Sara Gruen
Born1969 (age 52–53)
Vancouver, British Columbia, Canada
OccupationNovelist
NationalityCanadian
Website
saragruen.com

Sara Gruen (born 1969 in Vancouver[1]) is an author with dual Canadian and U.S. citizenship. Her books often deal with animals and she supports numerous charitable organizations that support animals and wildlife.[2] She is a 2007 recipient of an Alex Award.

Early life and education

Gruen was born in Vancouver, British Columbia.[2] She recounts being left to survive on her own at age 15 as a street urchin.[3] She grew up in London, Ontario, and attended Carleton University in Ottawa[2][4] to get a degree in English literature. She continued to live in Ottawa for 10 years after graduation.[2]

Career

Gruen moved to the United States from Ottawa in 1999 for a technical writing job.[5] When she was laid off two years later, she decided to try writing fiction. Gruen is an animal lover; both her first novel, Riding Lessons, and her second novel, Flying Changes, involve horses. Gruen's third book, the 1930s circus drama Water for Elephants, was initially turned down by her publisher at the time, Avon Books; as a result, Gruen found another publisher, Algonquin Books of Chapel Hill.[6] It went on to become a New York Times bestseller and is now available in 45 languages and as a 2011 film adaptation starring Reese Witherspoon, Christoph Waltz, and Robert Pattinson.[5] Her fourth novel, Ape House, centers around the Bonobo ape[5] and was sold to Spiegel & Grau on the basis of a 12-page summary.[6] Ape House is published by Two Roads Books. Her fifth novel, At the Water's Edge, was published in 2015.

Awards

Gruen's awards include being the BookSense #1 pick for June 2006, the Book Sense Book of the Year Award for Fiction 2007, the Cosmo Fun Fearless Fiction Award 2007, the BookBrowse Diamond Award Best Book 2006, the Great Lakes Book Award for Fiction 2007, the Midwest Booksellers' Choice Award for fiction, the ALA/Alex Award 2007, the Carl Sandburg Award, 21st Century Fiction, 2007, and the Friends of American Literature Adult Fiction Award. Additionally, she was a 2006 Quill Award nominee for General Fiction, and a nominee for the Entertainment Weekly Best Novel of 2006. She also received a Doctorate of Humane Letters, Causa Honoris, from Wittenberg University.[5]

Involvement with the Charles Murdoch case

In June 2015, Gruen received a letter from Charles Murdoch, an inmate at a California prison.[3] Murdoch is serving a life sentence without parole for murder. His letter praised Water for Elephants and also described the circumstances of his case. He told Gruen that former chief justice Alex Kozinski of the U.S. Court of Appeals for the Ninth Circuit “described my (wrongful) conviction as ‘a truly spectacular miscarriage of justice.’”[7] Murdoch's conviction was upheld by the California Court of Appeal despite Kozinski's doubts that he had received a fair trial. Gruen began to correspond with Murdoch and took up the cause of attempting to overturn his conviction, believing Murdoch's prosecution to have depended on a coerced confession by witness Dino Dinardo. She hired attorneys and investigators at her own expense, including former Los Angeles District Attorney's Office prosecutor Robin Sax,[3] eventually spending more than half a million dollars on her fight to free Murdoch.[citation needed] Despite her efforts, Murdoch remains incarcerated, waiting for a response from the Los Angeles County’s Conviction Review Unit.[3]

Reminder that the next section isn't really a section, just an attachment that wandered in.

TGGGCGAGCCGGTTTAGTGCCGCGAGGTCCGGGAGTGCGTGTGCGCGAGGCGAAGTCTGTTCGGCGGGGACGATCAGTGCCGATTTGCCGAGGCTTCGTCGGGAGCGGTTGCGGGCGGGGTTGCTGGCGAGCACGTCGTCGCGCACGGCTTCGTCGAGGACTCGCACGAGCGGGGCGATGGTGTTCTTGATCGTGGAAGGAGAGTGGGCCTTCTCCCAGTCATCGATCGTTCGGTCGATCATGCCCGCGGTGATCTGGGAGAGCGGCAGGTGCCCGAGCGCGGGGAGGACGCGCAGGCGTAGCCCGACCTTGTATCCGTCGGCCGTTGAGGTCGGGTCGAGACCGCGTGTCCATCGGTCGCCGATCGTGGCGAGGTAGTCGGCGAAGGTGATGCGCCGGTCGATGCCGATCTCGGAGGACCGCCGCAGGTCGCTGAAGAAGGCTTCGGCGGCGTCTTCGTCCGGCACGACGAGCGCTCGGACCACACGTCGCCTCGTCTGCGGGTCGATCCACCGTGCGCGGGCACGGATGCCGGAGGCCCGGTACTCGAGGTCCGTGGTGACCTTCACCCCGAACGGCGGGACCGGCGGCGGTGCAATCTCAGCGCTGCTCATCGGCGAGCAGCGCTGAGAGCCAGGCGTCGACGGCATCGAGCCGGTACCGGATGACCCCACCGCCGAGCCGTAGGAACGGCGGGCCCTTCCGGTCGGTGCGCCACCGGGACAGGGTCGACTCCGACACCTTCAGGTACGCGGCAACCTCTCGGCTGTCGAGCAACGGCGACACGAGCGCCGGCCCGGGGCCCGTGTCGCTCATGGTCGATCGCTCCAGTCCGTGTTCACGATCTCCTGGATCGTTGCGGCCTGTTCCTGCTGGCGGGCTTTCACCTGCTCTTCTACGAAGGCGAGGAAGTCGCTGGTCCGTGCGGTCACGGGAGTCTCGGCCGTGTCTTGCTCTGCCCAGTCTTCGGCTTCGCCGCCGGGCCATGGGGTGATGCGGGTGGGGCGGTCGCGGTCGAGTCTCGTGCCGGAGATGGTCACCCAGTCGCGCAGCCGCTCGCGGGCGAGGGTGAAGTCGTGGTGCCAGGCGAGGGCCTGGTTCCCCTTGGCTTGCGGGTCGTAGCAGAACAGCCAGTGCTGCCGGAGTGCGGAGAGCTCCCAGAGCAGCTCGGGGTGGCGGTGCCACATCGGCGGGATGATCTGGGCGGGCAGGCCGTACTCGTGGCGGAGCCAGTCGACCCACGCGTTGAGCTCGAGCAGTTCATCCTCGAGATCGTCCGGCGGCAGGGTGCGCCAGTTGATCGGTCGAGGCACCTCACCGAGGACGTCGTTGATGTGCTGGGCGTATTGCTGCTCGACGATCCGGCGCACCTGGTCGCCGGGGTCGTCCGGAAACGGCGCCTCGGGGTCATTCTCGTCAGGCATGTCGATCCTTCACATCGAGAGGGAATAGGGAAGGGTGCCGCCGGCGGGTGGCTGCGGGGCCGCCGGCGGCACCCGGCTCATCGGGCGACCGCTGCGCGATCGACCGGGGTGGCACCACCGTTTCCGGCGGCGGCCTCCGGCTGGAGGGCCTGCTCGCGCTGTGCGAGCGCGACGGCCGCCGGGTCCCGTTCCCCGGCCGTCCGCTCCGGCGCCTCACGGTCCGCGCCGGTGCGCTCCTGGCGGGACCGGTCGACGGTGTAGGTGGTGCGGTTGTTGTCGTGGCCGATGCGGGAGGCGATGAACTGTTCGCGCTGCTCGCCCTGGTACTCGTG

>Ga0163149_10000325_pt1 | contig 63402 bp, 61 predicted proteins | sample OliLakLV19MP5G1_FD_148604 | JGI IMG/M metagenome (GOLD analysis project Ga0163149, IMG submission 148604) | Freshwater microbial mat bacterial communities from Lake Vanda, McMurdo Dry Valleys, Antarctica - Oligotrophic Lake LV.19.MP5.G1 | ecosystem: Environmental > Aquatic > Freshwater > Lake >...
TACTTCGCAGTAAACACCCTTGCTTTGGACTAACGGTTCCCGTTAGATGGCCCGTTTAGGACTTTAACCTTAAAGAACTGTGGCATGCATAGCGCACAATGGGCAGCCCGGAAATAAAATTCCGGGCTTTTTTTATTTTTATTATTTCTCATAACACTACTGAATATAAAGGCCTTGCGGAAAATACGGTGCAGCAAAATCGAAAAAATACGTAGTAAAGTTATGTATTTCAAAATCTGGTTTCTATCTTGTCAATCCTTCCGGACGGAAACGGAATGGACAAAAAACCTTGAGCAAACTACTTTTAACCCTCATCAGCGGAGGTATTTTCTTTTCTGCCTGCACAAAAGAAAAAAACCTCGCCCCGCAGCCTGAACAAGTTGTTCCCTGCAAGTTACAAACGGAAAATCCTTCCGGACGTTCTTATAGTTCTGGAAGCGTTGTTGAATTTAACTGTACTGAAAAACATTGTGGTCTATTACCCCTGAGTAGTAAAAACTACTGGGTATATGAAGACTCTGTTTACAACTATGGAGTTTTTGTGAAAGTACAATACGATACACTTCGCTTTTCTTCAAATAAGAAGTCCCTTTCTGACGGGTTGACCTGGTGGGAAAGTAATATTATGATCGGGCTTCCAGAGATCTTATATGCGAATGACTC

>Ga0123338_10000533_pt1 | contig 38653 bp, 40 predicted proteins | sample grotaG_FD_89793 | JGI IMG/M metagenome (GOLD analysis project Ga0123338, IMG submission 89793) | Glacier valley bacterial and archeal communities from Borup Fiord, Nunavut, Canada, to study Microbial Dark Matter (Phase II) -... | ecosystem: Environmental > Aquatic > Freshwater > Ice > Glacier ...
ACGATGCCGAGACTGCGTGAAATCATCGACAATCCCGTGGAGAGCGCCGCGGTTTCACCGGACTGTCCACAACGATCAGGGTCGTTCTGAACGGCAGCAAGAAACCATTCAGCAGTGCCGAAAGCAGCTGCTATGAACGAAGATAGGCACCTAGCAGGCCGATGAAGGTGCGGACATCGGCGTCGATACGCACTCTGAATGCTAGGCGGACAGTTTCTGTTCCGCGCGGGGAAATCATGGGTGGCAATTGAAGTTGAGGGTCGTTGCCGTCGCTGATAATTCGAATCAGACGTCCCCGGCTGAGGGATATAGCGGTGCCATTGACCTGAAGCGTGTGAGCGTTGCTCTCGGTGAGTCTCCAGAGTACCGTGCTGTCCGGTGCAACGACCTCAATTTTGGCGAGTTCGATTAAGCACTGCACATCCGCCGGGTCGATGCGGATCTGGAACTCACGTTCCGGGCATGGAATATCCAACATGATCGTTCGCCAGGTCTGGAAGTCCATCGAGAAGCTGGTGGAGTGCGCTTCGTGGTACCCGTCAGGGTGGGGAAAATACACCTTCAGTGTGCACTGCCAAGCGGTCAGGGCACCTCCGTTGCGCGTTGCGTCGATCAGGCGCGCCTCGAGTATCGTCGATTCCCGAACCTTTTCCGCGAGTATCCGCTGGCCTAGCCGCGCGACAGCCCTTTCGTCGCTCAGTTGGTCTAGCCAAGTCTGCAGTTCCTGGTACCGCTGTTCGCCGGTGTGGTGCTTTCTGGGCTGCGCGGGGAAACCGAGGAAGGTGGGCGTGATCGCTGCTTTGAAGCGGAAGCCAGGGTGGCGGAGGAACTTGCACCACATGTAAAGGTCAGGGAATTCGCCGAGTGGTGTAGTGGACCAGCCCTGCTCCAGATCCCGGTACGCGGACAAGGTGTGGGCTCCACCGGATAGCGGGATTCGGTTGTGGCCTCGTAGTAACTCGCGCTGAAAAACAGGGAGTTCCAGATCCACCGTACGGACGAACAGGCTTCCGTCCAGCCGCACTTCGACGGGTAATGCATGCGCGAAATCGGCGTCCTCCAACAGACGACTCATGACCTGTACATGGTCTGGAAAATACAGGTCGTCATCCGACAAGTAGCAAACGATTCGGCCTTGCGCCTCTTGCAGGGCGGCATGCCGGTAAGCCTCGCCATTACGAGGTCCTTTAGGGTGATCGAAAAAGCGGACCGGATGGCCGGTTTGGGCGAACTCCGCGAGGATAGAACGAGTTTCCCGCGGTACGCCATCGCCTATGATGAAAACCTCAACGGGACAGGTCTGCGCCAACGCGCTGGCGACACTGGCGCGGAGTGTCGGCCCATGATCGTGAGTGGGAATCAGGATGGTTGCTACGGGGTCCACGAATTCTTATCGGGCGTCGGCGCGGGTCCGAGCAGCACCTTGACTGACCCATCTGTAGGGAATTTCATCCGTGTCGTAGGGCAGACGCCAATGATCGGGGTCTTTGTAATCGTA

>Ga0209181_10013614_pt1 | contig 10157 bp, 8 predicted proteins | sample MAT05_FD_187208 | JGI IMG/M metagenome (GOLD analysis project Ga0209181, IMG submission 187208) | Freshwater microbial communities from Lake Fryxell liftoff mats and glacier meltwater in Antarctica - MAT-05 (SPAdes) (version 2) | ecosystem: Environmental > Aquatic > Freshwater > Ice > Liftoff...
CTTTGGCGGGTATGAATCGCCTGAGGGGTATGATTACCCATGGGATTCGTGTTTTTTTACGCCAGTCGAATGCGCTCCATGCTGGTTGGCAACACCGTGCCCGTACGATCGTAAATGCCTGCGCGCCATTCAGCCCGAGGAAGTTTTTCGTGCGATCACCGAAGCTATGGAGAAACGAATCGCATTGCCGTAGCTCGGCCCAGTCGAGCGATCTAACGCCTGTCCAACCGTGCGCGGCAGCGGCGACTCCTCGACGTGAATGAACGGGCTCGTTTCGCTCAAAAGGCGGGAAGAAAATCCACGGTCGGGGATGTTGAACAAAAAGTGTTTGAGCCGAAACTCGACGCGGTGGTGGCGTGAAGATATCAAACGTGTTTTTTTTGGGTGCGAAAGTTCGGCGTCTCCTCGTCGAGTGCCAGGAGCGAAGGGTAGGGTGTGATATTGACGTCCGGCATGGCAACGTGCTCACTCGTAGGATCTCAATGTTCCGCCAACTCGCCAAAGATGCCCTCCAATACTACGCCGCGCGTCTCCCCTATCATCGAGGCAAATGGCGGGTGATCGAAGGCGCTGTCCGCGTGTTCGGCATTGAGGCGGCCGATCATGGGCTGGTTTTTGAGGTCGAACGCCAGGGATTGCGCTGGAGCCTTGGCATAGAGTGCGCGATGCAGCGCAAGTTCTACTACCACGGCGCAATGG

In Gruen's own words, the effort to exonerate Murdoch has left her "absolutely broke", as she borrowed money against her home, and "seriously ill", with her writing work "years past deadline". Fearful of threats to her life, real or imagined, she left her home in spring 2018 and moved repeatedly to avoid being tracked, though she eventually returned to Asheville.[3]

Personal life

Gruen lives in Asheville, North Carolina with her husband, the youngest of her three[3] sons,[8] and numerous pets, including horses Tia and Fancy.[3]

References

  1. ^ Gardner, Suzanne (December 15, 2013). "Sara Gruen". The Canadian Encyclopedia. Historica Canada. Archived from the original on 21 October 2020. Retrieved August 30, 2019.
  2. ^ a b c d Miller, Erin Collazo (2006-07-28). "Sara Gruen Interview". About.com. About. Archived from the original on 18 July 2007. Retrieved 2011-04-02.
  3. ^ a b c d e f g Kahler, Abbott (24 March 2021). "How Sara Gruen Lost Her Life". New York Magazine. Archived from the original on 29 March 2021. Retrieved 24 March 2021.
  4. ^ "Sara Gruen Author". HarperCollinsCanada. Harper Perennial. Archived from the original on 16 May 2011. Retrieved 2011-04-02.
  5. ^ a b c d "Sara Gruen Biography". Sara Gruen. Archived from the original on 10 March 2015. Retrieved 2011-04-02.
  6. ^ a b Rich, Notoko (2007-07-11). "Big Time for a Novel Set Under the Big Top". The New York Times. Archived from the original on 2013-01-30. Retrieved 2007-12-23.
  7. ^ Murdoch v. Castro, 609 F.3d 983, 1009 (9th Cir. 2010)
  8. ^ Rosenfeld, Jordan (2008-04-22). "The WD Interview: Sara Gruen". Writers Digest. Archived from the original on 1 October 2020. Retrieved 2011-04-02.